If you have a family pet, and kids older than seven or eight years old, it’s likely that you’re giving some of the responsibility for taking care of the pet to your child. This is a great idea – it not only helps teach a child some responsibility and compassion, but it also makes your life just a bit easier. For older teens, you might think of upping your game, for an even bigger payoff: have your child take responsibility for managing the pet’s finances, as well.
Wait? What’s that? Your pet doesn’t have finances to manage? I’m here to tell you that Fido actually does – and it’s probably a pretty sizeable budget. Add it up: food, toys, leashes and collars, and grooming can easily add up to $1000 per year. Add in vet checkups and medicines and you could probably double that. I see this as a perfect opportunity to teach responsible teens how to manage money.
Give a Dog an Allowance?
Here’s how you do it: Put $50 into an envelope each month – this is Fido’s allowance. Let your responsible teen know that, from now on, she’s responsible for managing Fido’s allowance. She’ll use these funds to buy:
- Dog food
- Dog treats
- Grooming supplies
- Leashes, collars
- Toys and fun stuff
There’s some big responsibility here. Your child now is not only going to be keeping the food and water dishes full, but monitoring the supplies as well. When more dog food is needed, or when the treats are running low, she’ll be telling you it’s time to go shopping for a refill – and then she’ll pick out the right food, treats, and so on. She’ll pay for all of this out of Fido’s budget envelope. After a few months, the “rhythm” will become clear – how much food to buy, and how often, and when there is money left over to buy treats and toys.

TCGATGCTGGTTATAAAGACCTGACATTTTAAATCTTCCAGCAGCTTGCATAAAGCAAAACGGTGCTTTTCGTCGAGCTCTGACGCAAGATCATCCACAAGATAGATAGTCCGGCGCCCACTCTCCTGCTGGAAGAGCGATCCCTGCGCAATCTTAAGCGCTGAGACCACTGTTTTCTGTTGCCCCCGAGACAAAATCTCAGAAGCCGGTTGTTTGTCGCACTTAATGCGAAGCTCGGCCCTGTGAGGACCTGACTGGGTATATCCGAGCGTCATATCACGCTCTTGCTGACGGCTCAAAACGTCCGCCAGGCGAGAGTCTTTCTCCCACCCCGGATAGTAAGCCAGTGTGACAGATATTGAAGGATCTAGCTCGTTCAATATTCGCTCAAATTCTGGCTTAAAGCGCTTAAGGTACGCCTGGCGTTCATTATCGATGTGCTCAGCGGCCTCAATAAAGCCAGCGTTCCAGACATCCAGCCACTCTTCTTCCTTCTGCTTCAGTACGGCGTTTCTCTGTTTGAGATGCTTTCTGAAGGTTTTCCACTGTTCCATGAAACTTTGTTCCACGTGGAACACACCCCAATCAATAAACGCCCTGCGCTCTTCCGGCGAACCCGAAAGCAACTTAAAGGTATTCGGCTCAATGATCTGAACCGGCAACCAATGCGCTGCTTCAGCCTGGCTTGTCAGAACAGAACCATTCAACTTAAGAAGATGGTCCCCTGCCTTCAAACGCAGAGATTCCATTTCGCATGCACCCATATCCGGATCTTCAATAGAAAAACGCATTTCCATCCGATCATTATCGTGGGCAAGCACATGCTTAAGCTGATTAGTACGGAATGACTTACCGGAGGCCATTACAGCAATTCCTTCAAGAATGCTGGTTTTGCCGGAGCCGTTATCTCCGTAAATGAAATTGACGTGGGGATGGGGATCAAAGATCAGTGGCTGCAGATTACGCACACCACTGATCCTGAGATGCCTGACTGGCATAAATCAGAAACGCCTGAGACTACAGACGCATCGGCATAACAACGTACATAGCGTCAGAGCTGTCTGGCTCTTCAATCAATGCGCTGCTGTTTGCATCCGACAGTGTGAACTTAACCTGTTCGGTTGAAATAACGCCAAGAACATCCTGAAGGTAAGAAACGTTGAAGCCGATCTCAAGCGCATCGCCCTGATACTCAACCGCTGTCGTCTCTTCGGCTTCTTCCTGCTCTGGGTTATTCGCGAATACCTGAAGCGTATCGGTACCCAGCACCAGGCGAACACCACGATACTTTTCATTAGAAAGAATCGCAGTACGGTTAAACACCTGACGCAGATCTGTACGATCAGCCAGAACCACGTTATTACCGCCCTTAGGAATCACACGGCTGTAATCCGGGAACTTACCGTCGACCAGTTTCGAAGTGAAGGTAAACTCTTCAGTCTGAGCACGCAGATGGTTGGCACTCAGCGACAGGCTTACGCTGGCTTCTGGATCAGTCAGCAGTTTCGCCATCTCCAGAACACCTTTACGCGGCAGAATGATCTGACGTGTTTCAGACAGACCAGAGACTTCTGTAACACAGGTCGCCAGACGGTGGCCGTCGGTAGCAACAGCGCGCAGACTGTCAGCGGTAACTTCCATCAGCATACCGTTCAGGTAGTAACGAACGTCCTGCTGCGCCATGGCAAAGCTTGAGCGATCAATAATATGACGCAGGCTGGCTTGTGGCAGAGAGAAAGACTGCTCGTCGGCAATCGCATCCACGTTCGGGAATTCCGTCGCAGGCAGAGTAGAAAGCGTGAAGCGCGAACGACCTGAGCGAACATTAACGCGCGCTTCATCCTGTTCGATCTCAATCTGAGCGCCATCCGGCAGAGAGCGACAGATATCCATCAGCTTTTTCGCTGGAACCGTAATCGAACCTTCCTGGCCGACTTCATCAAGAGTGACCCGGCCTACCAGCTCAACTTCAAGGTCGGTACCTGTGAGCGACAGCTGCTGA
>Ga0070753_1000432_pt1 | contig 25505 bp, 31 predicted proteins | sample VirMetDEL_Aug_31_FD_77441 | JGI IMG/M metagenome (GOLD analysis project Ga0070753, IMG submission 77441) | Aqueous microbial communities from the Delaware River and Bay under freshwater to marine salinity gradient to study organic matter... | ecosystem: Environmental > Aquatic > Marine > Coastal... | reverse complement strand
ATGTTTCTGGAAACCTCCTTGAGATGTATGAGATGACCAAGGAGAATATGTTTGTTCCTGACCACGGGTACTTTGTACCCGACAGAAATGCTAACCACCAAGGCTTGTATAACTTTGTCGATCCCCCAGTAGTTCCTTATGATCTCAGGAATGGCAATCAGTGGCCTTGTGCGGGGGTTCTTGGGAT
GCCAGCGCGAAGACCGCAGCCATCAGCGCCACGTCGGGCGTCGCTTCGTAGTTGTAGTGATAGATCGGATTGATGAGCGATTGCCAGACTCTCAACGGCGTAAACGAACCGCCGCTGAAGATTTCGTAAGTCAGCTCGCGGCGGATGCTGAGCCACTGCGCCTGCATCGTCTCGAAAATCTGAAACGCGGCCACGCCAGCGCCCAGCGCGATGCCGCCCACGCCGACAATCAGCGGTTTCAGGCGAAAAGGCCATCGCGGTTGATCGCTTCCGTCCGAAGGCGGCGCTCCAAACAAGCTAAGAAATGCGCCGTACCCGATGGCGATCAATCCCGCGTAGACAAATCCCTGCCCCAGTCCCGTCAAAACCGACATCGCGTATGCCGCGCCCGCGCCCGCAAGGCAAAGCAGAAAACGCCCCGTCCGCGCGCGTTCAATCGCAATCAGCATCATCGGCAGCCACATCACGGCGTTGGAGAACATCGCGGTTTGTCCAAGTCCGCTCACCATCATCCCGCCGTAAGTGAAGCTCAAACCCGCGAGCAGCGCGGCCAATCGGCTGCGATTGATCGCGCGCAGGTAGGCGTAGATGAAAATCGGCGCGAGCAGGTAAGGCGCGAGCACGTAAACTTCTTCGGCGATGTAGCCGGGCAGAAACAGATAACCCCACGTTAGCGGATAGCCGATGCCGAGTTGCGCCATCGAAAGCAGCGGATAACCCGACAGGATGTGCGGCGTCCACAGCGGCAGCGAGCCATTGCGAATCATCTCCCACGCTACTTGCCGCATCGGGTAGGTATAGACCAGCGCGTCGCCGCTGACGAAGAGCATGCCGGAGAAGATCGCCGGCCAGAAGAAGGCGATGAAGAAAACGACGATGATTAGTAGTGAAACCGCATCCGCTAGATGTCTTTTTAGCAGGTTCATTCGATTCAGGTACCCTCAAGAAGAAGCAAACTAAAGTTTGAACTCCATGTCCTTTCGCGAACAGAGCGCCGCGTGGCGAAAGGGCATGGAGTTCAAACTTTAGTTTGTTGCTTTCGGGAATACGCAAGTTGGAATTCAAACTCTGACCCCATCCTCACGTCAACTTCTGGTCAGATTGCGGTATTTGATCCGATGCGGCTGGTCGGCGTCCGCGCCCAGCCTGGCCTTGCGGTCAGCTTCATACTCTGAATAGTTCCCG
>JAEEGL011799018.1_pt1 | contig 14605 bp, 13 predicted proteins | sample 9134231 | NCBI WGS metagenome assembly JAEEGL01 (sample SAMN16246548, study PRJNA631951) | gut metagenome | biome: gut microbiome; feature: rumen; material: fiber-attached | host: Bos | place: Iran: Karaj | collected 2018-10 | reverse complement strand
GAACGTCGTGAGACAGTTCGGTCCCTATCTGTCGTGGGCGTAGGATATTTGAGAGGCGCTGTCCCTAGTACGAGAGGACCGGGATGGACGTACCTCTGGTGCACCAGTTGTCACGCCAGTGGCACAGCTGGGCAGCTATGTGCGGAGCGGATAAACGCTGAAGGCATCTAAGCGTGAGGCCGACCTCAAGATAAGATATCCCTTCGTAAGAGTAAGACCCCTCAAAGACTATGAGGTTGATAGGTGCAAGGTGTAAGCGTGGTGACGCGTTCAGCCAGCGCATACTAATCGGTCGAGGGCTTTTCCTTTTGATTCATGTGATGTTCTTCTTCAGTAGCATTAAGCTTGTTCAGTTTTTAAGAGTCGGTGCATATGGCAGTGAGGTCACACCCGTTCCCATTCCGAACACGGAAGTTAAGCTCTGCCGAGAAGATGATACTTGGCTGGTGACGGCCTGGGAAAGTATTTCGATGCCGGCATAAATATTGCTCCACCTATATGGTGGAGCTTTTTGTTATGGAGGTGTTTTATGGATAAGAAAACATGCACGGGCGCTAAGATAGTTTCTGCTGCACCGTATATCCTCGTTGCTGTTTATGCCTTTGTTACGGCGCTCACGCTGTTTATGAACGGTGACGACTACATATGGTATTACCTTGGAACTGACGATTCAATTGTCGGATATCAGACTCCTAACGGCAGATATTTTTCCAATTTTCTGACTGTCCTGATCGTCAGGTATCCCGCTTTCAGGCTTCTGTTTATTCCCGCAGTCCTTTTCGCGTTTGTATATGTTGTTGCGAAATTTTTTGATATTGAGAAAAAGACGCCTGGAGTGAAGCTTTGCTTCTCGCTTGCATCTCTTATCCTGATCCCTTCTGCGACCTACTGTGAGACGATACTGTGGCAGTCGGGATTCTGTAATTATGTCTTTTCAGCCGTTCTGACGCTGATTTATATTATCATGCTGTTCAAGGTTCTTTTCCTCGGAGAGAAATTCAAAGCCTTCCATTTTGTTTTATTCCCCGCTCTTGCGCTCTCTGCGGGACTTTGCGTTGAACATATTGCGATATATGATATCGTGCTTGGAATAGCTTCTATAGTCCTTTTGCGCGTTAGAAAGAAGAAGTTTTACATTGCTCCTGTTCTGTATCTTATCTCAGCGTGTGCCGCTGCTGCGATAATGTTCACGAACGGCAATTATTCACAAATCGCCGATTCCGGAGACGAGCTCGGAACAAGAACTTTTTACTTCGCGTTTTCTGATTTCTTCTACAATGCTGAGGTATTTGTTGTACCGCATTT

Money Lessons for Older Teens
For an advanced teen you could include some of the more expensive items as well: regular professional grooming, and vet visits and medicines. These could easily add up to another $100 per month for some breeds.
Remember that your objective is to teach kids about money, without it costing you anything, and making your life easier. This exercise shouldn’t mean that you’re spending any more money on Fido than you did before – you’re just letting the kids manage some or all of it. They learn some important financial lessons along the way, and you take a couple of items off your “I have to worry about this” list.
There’s another awesome outcome, as well. Most kids don’t realize how expensive a family pet can be. If your older teen spends a couple of years taking care of Fido and managing Fido’s budget, she’ll learn first-hand not the amount of time, responsibility, and money needed to take care of a family pet. It’s an important lesson to learn – and sooner is better than later.
How much responsibility do you give your teens in taking care of the family pets? We’d love to hear your stories and questions.